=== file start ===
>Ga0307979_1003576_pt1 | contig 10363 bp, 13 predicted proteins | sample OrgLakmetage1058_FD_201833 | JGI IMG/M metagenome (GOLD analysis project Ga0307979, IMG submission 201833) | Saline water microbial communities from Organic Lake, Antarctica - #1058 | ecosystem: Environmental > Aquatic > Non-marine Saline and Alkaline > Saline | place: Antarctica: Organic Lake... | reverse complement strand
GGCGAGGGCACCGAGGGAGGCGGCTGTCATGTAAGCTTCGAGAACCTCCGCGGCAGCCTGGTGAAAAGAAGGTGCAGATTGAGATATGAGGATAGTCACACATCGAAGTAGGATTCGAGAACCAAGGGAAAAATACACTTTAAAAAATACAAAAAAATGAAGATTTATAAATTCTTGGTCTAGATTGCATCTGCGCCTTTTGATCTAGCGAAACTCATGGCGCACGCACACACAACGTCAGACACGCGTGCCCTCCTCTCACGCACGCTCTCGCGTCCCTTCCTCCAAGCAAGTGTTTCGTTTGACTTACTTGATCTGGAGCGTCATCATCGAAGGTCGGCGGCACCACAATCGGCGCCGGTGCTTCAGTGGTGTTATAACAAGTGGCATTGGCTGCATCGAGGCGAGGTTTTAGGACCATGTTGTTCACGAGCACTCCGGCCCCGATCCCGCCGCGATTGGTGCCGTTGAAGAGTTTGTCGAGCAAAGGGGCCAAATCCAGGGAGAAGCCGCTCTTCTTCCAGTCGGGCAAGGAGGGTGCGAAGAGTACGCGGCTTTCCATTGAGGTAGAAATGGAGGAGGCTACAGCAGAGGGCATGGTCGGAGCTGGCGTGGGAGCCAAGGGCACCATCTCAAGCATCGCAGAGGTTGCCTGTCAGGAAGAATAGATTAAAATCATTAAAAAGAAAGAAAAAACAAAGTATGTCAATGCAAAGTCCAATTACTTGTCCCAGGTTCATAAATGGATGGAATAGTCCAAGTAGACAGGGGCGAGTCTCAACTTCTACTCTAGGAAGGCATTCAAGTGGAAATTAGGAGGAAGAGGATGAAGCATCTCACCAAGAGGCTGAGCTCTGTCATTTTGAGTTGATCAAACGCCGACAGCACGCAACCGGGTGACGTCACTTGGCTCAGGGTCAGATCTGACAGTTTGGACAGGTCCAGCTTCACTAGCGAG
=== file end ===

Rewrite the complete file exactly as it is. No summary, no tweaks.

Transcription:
>Ga0307979_1003576_pt1 | contig 10363 bp, 13 predicted proteins | sample OrgLakmetage1058_FD_201833 | JGI IMG/M metagenome (GOLD analysis project Ga0307979, IMG submission 201833) | Saline water microbial communities from Organic Lake, Antarctica - #1058 | ecosystem: Environmental > Aquatic > Non-marine Saline and Alkaline > Saline | place: Antarctica: Organic Lake... | reverse complement strand
GGCGAGGGCACCGAGGGAGGCGGCTGTCATGTAAGCTTCGAGAACCTCCGCGGCAGCCTGGTGAAAAGAAGGTGCAGATTGAGATATGAGGATAGTCACACATCGAAGTAGGATTCGAGAACCAAGGGAAAAATACACTTTAAAAAATACAAAAAAATGAAGATTTATAAATTCTTGGTCTAGATTGCATCTGCGCCTTTTGATCTAGCGAAACTCATGGCGCACGCACACACAACGTCAGACACGCGTGCCCTCCTCTCACGCACGCTCTCGCGTCCCTTCCTCCAAGCAAGTGTTTCGTTTGACTTACTTGATCTGGAGCGTCATCATCGAAGGTCGGCGGCACCACAATCGGCGCCGGTGCTTCAGTGGTGTTATAACAAGTGGCATTGGCTGCATCGAGGCGAGGTTTTAGGACCATGTTGTTCACGAGCACTCCGGCCCCGATCCCGCCGCGATTGGTGCCGTTGAAGAGTTTGTCGAGCAAAGGGGCCAAATCCAGGGAGAAGCCGCTCTTCTTCCAGTCGGGCAAGGAGGGTGCGAAGAGTACGCGGCTTTCCATTGAGGTAGAAATGGAGGAGGCTACAGCAGAGGGCATGGTCGGAGCTGGCGTGGGAGCCAAGGGCACCATCTCAAGCATCGCAGAGGTTGCCTGTCAGGAAGAATAGATTAAAATCATTAAAAAGAAAGAAAAAACAAAGTATGTCAATGCAAAGTCCAATTACTTGTCCCAGGTTCATAAATGGATGGAATAGTCCAAGTAGACAGGGGCGAGTCTCAACTTCTACTCTAGGAAGGCATTCAAGTGGAAATTAGGAGGAAGAGGATGAAGCATCTCACCAAGAGGCTGAGCTCTGTCATTTTGAGTTGATCAAACGCCGACAGCACGCAACCGGGTGACGTCACTTGGCTCAGGGTCAGATCTGACAGTTTGGACAGGTCCAGCTTCACTAGCGAG